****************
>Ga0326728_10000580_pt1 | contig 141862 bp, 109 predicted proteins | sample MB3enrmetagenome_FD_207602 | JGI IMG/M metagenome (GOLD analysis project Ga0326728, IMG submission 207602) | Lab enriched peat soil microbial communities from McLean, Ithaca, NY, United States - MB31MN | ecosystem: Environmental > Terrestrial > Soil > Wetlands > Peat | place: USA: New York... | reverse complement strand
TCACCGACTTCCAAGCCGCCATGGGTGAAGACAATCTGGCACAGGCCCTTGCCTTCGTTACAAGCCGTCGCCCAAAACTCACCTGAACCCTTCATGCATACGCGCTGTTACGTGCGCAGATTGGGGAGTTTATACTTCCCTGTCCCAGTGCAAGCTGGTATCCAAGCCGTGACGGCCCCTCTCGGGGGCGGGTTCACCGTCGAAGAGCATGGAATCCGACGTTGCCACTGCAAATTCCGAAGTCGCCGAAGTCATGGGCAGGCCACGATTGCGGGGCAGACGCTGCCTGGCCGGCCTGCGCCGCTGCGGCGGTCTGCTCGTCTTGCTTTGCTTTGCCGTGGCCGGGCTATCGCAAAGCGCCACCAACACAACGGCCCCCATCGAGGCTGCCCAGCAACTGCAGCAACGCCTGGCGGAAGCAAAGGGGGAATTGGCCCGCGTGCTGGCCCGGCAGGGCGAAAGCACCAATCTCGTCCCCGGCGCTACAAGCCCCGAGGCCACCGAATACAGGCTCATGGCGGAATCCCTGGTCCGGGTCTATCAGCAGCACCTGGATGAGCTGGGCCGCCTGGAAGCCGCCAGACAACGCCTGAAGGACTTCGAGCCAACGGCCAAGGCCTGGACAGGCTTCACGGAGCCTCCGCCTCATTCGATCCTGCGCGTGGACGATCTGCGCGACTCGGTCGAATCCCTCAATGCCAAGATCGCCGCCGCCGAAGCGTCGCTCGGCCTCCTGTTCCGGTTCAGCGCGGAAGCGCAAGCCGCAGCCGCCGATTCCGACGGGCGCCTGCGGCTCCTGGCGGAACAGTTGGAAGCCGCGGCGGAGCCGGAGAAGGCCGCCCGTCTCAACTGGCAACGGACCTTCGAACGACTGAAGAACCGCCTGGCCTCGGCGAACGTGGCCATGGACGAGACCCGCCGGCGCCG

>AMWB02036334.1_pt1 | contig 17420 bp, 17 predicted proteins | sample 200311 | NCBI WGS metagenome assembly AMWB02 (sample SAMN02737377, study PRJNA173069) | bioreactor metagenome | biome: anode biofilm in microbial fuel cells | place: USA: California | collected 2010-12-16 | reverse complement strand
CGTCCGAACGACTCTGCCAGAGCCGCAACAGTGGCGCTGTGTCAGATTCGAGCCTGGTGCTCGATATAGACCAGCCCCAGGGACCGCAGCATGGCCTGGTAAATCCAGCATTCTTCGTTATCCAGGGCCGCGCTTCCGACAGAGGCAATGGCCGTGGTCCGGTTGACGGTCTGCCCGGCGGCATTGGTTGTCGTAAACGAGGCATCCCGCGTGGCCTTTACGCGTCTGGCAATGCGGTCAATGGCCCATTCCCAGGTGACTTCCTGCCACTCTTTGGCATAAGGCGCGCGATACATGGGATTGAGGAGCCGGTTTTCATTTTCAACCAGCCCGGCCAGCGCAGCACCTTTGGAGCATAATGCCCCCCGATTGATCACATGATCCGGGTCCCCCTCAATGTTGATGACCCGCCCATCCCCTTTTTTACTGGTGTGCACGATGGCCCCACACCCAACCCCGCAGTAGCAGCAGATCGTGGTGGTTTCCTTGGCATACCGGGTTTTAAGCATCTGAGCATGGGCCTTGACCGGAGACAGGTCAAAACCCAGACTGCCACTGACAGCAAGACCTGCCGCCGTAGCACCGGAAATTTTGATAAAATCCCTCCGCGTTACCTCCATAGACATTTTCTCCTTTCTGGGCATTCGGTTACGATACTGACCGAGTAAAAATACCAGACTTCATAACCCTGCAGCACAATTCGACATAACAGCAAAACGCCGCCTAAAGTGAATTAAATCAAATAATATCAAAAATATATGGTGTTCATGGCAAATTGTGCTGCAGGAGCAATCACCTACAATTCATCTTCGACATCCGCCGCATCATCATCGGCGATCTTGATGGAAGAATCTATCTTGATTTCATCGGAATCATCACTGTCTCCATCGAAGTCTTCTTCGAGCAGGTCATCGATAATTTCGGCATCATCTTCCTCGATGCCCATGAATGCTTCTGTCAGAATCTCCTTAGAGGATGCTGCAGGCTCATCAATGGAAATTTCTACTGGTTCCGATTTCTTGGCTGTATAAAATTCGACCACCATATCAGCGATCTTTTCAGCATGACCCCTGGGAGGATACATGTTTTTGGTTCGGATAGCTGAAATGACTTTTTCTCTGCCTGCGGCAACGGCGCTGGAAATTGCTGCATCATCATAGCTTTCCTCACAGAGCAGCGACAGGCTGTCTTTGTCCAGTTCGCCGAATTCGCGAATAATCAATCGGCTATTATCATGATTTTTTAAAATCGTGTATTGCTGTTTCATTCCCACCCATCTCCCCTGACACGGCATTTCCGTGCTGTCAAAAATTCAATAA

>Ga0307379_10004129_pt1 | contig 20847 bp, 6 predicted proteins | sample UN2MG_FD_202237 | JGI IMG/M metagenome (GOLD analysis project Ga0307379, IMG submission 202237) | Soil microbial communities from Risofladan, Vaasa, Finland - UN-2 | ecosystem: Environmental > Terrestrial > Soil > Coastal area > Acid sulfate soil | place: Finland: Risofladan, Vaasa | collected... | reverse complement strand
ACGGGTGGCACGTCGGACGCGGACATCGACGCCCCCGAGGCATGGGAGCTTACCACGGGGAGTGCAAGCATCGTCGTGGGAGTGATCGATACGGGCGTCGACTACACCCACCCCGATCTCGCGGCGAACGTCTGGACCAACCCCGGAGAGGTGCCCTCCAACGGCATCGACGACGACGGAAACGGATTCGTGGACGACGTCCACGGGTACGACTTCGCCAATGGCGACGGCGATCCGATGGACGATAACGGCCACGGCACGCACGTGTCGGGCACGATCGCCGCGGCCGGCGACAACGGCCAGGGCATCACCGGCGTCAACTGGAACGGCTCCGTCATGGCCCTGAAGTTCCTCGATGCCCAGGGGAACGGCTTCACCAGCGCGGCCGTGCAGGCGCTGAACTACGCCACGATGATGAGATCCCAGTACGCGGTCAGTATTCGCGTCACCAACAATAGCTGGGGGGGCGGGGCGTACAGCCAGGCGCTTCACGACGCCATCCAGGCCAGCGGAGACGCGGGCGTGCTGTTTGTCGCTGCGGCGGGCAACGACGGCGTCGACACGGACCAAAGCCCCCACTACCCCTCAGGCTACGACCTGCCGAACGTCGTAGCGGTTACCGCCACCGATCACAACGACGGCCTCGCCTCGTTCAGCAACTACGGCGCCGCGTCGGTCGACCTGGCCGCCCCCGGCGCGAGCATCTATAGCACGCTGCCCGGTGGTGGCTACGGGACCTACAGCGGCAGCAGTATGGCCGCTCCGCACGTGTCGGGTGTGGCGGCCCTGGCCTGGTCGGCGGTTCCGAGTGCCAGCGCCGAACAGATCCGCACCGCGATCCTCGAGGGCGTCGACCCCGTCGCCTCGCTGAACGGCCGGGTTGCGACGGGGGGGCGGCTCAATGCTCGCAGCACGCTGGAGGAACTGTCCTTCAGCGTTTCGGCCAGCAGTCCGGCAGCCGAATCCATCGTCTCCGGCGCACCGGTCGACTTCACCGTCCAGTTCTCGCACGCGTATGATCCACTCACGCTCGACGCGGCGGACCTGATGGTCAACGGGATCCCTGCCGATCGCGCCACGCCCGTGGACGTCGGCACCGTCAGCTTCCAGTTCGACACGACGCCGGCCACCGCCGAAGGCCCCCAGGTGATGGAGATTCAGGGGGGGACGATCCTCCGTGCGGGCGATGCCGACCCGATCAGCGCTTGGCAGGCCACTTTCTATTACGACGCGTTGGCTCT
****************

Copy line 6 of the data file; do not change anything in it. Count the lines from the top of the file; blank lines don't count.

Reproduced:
ACGGGTGGCACGTCGGACGCGGACATCGACGCCCCCGAGGCATGGGAGCTTACCACGGGGAGTGCAAGCATCGTCGTGGGAGTGATCGATACGGGCGTCGACTACACCCACCCCGATCTCGCGGCGAACGTCTGGACCAACCCCGGAGAGGTGCCCTCCAACGGCATCGACGACGACGGAAACGGATTCGTGGACGACGTCCACGGGTACGACTTCGCCAATGGCGACGGCGATCCGATGGACGATAACGGCCACGGCACGCACGTGTCGGGCACGATCGCCGCGGCCGGCGACAACGGCCAGGGCATCACCGGCGTCAACTGGAACGGCTCCGTCATGGCCCTGAAGTTCCTCGATGCCCAGGGGAACGGCTTCACCAGCGCGGCCGTGCAGGCGCTGAACTACGCCACGATGATGAGATCCCAGTACGCGGTCAGTATTCGCGTCACCAACAATAGCTGGGGGGGCGGGGCGTACAGCCAGGCGCTTCACGACGCCATCCAGGCCAGCGGAGACGCGGGCGTGCTGTTTGTCGCTGCGGCGGGCAACGACGGCGTCGACACGGACCAAAGCCCCCACTACCCCTCAGGCTACGACCTGCCGAACGTCGTAGCGGTTACCGCCACCGATCACAACGACGGCCTCGCCTCGTTCAGCAACTACGGCGCCGCGTCGGTCGACCTGGCCGCCCCCGGCGCGAGCATCTATAGCACGCTGCCCGGTGGTGGCTACGGGACCTACAGCGGCAGCAGTATGGCCGCTCCGCACGTGTCGGGTGTGGCGGCCCTGGCCTGGTCGGCGGTTCCGAGTGCCAGCGCCGAACAGATCCGCACCGCGATCCTCGAGGGCGTCGACCCCGTCGCCTCGCTGAACGGCCGGGTTGCGACGGGGGGGCGGCTCAATGCTCGCAGCACGCTGGAGGAACTGTCCTTCAGCGTTTCGGCCAGCAGTCCGGCAGCCGAATCCATCGTCTCCGGCGCACCGGTCGACTTCACCGTCCAGTTCTCGCACGCGTATGATCCACTCACGCTCGACGCGGCGGACCTGATGGTCAACGGGATCCCTGCCGATCGCGCCACGCCCGTGGACGTCGGCACCGTCAGCTTCCAGTTCGACACGACGCCGGCCACCGCCGAAGGCCCCCAGGTGATGGAGATTCAGGGGGGGACGATCCTCCGTGCGGGCGATGCCGACCCGATCAGCGCTTGGCAGGCCACTTTCTATTACGACGCGTTGGCTCT